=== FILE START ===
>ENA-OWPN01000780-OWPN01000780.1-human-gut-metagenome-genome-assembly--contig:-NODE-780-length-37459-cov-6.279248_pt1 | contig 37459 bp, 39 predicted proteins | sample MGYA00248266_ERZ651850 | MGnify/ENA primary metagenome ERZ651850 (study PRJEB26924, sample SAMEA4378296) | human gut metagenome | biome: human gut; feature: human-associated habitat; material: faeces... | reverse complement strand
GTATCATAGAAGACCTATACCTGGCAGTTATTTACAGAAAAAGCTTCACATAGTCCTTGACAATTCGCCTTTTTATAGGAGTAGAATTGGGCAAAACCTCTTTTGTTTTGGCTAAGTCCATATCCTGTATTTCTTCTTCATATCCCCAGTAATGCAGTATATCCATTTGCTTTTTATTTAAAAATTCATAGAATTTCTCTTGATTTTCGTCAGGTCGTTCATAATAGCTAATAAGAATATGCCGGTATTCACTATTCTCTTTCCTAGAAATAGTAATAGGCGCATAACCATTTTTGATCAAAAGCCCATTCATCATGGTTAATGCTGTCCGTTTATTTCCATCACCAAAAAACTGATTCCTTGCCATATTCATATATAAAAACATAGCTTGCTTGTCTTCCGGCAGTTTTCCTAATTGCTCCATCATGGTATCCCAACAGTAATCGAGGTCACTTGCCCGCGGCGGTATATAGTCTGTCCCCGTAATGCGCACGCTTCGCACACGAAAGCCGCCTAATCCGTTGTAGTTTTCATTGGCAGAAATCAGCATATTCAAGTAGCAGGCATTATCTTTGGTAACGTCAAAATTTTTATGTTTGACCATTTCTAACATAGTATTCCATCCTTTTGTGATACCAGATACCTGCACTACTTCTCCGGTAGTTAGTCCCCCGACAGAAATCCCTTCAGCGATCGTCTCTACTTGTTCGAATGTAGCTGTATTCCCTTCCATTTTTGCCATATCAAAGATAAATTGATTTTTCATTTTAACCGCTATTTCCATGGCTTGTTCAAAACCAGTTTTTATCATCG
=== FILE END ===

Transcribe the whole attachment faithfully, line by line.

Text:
>ENA-OWPN01000780-OWPN01000780.1-human-gut-metagenome-genome-assembly--contig:-NODE-780-length-37459-cov-6.279248_pt1 | contig 37459 bp, 39 predicted proteins | sample MGYA00248266_ERZ651850 | MGnify/ENA primary metagenome ERZ651850 (study PRJEB26924, sample SAMEA4378296) | human gut metagenome | biome: human gut; feature: human-associated habitat; material: faeces... | reverse complement strand
GTATCATAGAAGACCTATACCTGGCAGTTATTTACAGAAAAAGCTTCACATAGTCCTTGACAATTCGCCTTTTTATAGGAGTAGAATTGGGCAAAACCTCTTTTGTTTTGGCTAAGTCCATATCCTGTATTTCTTCTTCATATCCCCAGTAATGCAGTATATCCATTTGCTTTTTATTTAAAAATTCATAGAATTTCTCTTGATTTTCGTCAGGTCGTTCATAATAGCTAATAAGAATATGCCGGTATTCACTATTCTCTTTCCTAGAAATAGTAATAGGCGCATAACCATTTTTGATCAAAAGCCCATTCATCATGGTTAATGCTGTCCGTTTATTTCCATCACCAAAAAACTGATTCCTTGCCATATTCATATATAAAAACATAGCTTGCTTGTCTTCCGGCAGTTTTCCTAATTGCTCCATCATGGTATCCCAACAGTAATCGAGGTCACTTGCCCGCGGCGGTATATAGTCTGTCCCCGTAATGCGCACGCTTCGCACACGAAAGCCGCCTAATCCGTTGTAGTTTTCATTGGCAGAAATCAGCATATTCAAGTAGCAGGCATTATCTTTGGTAACGTCAAAATTTTTATGTTTGACCATTTCTAACATAGTATTCCATCCTTTTGTGATACCAGATACCTGCACTACTTCTCCGGTAGTTAGTCCCCCGACAGAAATCCCTTCAGCGATCGTCTCTACTTGTTCGAATGTAGCTGTATTCCCTTCCATTTTTGCCATATCAAAGATAAATTGATTTTTCATTTTAACCGCTATTTCCATGGCTTGTTCAAAACCAGTTTTTATCATCG